RSM Urology Section Winter Convention, 2018
This years Winter Convention of the Royal Society of Medicine’s Urology Section was a meeting not to forget. This time we were surrounded by the beautiful scenery of Corvara, Badia in the heart of the Italian Dolomites. President Roland Morley and Honorary Secretary Sri Sripasad constructed a diverse educational programme of talks to ensure a full house at all sessions during the busy week.
We kicked off by ‘meeting the trainees’: an enthralling debate on which ‘clinically less important conditions’ should receive the benefit of treatment from a trust in financial difficulty. Surprisingly, the benign cases took the lead, with the debating skills of London trainee Nick Faure Walker successfully challenging all others involved. He emerged the victor after instilling anxieties in us about the risks of an infected, obstructed kidney in a patient with renal stone disease.
Joint sessions with the University of Milan and the University of Rome gave a European slant to the meeting. Professor Francesco Montorsi provided an honest review of how to improve accurate follow up and categorisation of complications following robotic assisted laparoscopic radical prostatectomy – following implementation of the EAU guidelines panel recommendations on the reporting and grading of complications (see below image).
Professor Bernardo Rocco discussed PRECE, a novel, validated and easily accessible tool based on a cohort of 6360 patients to predict risk and side effects of extracapsular extension of prostate tumours to aid perioperative planning and decisions on how to appropriately nerve spare (see below image). Professor Andrea Tubaro and his colleagues have also developed a new screening questionnaire for benign prostatic hyperplasia, which has been condensed into a validated short form for general practitioners to use, and translated into several languages.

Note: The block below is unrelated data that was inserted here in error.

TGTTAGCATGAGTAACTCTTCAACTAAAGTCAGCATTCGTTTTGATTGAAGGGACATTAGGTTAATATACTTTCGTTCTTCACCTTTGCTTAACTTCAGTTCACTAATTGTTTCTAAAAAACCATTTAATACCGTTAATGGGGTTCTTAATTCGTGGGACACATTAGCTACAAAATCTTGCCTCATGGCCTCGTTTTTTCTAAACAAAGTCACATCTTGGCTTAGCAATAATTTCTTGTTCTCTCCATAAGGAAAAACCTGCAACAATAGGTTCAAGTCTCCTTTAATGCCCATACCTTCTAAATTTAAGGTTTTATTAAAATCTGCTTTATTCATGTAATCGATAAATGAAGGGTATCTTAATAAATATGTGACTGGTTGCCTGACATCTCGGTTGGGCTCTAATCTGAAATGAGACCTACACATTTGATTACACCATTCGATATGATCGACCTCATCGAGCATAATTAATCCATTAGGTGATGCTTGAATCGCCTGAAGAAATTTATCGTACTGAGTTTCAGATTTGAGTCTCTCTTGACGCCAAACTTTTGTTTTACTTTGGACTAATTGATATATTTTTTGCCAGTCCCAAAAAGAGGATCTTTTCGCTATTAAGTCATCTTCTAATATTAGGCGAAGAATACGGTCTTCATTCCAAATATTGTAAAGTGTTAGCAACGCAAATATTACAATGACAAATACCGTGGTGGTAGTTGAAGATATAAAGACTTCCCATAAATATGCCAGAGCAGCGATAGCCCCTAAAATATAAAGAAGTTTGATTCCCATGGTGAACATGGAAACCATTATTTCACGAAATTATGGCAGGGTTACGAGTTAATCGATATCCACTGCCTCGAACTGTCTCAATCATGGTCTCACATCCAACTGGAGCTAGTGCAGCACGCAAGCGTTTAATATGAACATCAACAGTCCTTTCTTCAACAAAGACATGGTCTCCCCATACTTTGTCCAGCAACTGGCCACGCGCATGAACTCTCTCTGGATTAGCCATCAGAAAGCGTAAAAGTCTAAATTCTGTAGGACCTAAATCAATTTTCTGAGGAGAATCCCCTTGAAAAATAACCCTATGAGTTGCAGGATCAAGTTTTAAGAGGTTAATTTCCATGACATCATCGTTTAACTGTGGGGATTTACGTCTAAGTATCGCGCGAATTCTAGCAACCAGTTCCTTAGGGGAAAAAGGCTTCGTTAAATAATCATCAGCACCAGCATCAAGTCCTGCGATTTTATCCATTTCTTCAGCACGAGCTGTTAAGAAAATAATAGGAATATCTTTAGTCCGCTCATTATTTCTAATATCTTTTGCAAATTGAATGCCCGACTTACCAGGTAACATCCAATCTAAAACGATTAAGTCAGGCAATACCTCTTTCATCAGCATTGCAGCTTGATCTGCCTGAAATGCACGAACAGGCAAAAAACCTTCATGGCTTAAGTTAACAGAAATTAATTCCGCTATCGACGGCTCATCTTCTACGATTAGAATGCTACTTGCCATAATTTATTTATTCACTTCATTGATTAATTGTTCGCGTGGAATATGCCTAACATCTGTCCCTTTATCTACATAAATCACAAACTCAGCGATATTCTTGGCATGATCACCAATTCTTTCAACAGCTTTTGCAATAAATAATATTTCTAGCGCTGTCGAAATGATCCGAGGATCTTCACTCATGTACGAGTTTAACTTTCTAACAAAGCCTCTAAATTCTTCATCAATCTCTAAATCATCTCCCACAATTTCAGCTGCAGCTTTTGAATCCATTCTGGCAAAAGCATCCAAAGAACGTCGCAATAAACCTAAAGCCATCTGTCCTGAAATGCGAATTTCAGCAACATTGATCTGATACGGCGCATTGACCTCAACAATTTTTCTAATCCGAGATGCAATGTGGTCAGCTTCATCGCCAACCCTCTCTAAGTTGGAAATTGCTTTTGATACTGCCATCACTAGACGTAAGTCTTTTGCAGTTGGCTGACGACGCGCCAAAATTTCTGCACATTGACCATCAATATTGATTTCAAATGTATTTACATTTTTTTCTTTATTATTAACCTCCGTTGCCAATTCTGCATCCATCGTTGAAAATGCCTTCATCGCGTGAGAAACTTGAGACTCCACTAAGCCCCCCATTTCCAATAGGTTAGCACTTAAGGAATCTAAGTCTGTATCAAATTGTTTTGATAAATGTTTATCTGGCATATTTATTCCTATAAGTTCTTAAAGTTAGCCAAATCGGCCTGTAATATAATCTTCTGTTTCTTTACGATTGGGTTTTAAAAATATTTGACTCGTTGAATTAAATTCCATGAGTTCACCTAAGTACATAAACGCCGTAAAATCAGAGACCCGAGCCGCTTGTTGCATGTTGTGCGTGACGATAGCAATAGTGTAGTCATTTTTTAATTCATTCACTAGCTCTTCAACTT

Other highlights of the meeting included a lively debate on whether the impact of prostate cancer on urological resources was justified. Philip Cornford, from Liverpool, was in full support of such measures but faced a rebuttal from Tim O’Brien from Guy’s; who pointed out that other cancers, as well as benign but serious conditions, unfairly do not share the same volume of funding and resources as prostate cancer. The debate’s conclusion was that we need a more streamlined service for active surveillance enrolment and protocols. Philip Cornford used his talk to describe the several different surveillance schedules advised by different associations for, as we know, there is a considerable UK and worldwide variation in clinical practice (see below image).
Continuing the oncology theme, USA colleague Dr Daniel Shasha, a radiation oncologist from Memorial Sloan Kettering Cancer Centre, reviewed emerging radiation therapy techniques such as ultra-hypofractionated radiotherapy for prostate cancer (currently in trials)(see below image).